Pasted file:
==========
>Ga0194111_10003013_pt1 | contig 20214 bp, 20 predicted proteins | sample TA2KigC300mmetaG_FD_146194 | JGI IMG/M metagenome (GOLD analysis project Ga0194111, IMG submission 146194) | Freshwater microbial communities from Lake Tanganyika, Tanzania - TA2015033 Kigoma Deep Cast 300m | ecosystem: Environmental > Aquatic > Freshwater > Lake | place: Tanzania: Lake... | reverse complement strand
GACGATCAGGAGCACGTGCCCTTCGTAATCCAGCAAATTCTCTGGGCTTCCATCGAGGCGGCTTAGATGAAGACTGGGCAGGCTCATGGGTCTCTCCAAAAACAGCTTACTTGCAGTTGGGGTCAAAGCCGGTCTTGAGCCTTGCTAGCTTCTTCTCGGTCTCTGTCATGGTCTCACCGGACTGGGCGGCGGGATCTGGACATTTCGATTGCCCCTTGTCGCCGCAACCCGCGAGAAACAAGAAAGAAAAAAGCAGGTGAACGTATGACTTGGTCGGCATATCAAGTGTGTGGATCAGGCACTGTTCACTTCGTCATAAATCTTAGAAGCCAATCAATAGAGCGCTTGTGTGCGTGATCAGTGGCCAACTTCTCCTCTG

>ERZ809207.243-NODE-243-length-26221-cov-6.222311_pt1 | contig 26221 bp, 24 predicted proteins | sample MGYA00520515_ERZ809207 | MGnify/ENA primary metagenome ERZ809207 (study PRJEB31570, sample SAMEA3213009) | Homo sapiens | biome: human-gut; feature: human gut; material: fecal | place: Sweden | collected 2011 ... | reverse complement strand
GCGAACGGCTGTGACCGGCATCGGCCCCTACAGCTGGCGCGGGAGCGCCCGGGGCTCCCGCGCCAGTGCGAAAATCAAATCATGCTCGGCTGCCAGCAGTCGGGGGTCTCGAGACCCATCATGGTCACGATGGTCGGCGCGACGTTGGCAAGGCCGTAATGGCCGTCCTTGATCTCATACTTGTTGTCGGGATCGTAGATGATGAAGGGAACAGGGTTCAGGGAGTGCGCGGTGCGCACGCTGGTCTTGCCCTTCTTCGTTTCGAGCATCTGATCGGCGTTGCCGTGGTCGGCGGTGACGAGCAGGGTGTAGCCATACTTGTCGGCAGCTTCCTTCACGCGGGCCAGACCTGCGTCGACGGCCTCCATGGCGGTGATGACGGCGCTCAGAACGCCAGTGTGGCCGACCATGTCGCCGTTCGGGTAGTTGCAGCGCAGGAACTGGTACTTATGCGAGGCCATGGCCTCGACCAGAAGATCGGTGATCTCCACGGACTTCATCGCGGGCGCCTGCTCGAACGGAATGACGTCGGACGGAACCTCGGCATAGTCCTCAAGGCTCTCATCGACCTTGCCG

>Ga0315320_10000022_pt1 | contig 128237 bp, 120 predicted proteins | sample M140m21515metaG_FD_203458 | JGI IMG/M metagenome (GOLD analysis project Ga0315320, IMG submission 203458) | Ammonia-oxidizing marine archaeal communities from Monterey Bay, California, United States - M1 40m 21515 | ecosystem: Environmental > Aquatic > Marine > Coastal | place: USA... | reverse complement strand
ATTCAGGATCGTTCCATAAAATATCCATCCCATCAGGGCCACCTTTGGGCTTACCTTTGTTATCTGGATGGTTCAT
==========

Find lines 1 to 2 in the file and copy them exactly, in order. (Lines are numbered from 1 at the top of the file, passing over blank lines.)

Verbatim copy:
>Ga0194111_10003013_pt1 | contig 20214 bp, 20 predicted proteins | sample TA2KigC300mmetaG_FD_146194 | JGI IMG/M metagenome (GOLD analysis project Ga0194111, IMG submission 146194) | Freshwater microbial communities from Lake Tanganyika, Tanzania - TA2015033 Kigoma Deep Cast 300m | ecosystem: Environmental > Aquatic > Freshwater > Lake | place: Tanzania: Lake... | reverse complement strand
GACGATCAGGAGCACGTGCCCTTCGTAATCCAGCAAATTCTCTGGGCTTCCATCGAGGCGGCTTAGATGAAGACTGGGCAGGCTCATGGGTCTCTCCAAAAACAGCTTACTTGCAGTTGGGGTCAAAGCCGGTCTTGAGCCTTGCTAGCTTCTTCTCGGTCTCTGTCATGGTCTCACCGGACTGGGCGGCGGGATCTGGACATTTCGATTGCCCCTTGTCGCCGCAACCCGCGAGAAACAAGAAAGAAAAAAGCAGGTGAACGTATGACTTGGTCGGCATATCAAGTGTGTGGATCAGGCACTGTTCACTTCGTCATAAATCTTAGAAGCCAATCAATAGAGCGCTTGTGTGCGTGATCAGTGGCCAACTTCTCCTCTG